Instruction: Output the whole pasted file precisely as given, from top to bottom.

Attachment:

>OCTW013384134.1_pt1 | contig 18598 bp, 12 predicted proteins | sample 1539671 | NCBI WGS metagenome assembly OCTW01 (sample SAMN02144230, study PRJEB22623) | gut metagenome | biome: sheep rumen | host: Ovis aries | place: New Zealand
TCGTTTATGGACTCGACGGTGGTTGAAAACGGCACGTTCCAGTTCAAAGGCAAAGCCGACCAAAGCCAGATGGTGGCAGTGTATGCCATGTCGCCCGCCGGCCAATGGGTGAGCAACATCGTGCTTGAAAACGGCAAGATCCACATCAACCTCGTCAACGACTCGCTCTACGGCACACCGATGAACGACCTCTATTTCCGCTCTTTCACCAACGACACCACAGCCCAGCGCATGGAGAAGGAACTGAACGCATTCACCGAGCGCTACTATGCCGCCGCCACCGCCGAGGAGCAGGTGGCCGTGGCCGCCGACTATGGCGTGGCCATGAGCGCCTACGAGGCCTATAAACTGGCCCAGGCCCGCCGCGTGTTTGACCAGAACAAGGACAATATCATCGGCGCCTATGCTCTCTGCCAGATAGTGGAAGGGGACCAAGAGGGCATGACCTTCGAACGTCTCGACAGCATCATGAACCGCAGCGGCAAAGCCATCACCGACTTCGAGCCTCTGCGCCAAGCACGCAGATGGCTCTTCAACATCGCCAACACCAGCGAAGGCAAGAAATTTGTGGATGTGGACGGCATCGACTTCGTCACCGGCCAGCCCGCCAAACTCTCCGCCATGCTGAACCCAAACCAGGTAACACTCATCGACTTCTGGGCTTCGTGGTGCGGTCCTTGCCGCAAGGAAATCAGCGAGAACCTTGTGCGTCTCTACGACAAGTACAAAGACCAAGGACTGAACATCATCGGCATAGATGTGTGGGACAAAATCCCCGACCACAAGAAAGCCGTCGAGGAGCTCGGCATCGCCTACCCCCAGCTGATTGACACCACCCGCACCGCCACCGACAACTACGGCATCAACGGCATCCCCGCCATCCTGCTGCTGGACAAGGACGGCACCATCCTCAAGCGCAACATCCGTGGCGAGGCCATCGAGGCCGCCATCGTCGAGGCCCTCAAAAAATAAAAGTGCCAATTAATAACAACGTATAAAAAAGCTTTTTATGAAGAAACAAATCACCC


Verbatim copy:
>OCTW013384134.1_pt1 | contig 18598 bp, 12 predicted proteins | sample 1539671 | NCBI WGS metagenome assembly OCTW01 (sample SAMN02144230, study PRJEB22623) | gut metagenome | biome: sheep rumen | host: Ovis aries | place: New Zealand
TCGTTTATGGACTCGACGGTGGTTGAAAACGGCACGTTCCAGTTCAAAGGCAAAGCCGACCAAAGCCAGATGGTGGCAGTGTATGCCATGTCGCCCGCCGGCCAATGGGTGAGCAACATCGTGCTTGAAAACGGCAAGATCCACATCAACCTCGTCAACGACTCGCTCTACGGCACACCGATGAACGACCTCTATTTCCGCTCTTTCACCAACGACACCACAGCCCAGCGCATGGAGAAGGAACTGAACGCATTCACCGAGCGCTACTATGCCGCCGCCACCGCCGAGGAGCAGGTGGCCGTGGCCGCCGACTATGGCGTGGCCATGAGCGCCTACGAGGCCTATAAACTGGCCCAGGCCCGCCGCGTGTTTGACCAGAACAAGGACAATATCATCGGCGCCTATGCTCTCTGCCAGATAGTGGAAGGGGACCAAGAGGGCATGACCTTCGAACGTCTCGACAGCATCATGAACCGCAGCGGCAAAGCCATCACCGACTTCGAGCCTCTGCGCCAAGCACGCAGATGGCTCTTCAACATCGCCAACACCAGCGAAGGCAAGAAATTTGTGGATGTGGACGGCATCGACTTCGTCACCGGCCAGCCCGCCAAACTCTCCGCCATGCTGAACCCAAACCAGGTAACACTCATCGACTTCTGGGCTTCGTGGTGCGGTCCTTGCCGCAAGGAAATCAGCGAGAACCTTGTGCGTCTCTACGACAAGTACAAAGACCAAGGACTGAACATCATCGGCATAGATGTGTGGGACAAAATCCCCGACCACAAGAAAGCCGTCGAGGAGCTCGGCATCGCCTACCCCCAGCTGATTGACACCACCCGCACCGCCACCGACAACTACGGCATCAACGGCATCCCCGCCATCCTGCTGCTGGACAAGGACGGCACCATCCTCAAGCGCAACATCCGTGGCGAGGCCATCGAGGCCGCCATCGTCGAGGCCCTCAAAAAATAAAAGTGCCAATTAATAACAACGTATAAAAAAGCTTTTTATGAAGAAACAAATCACCC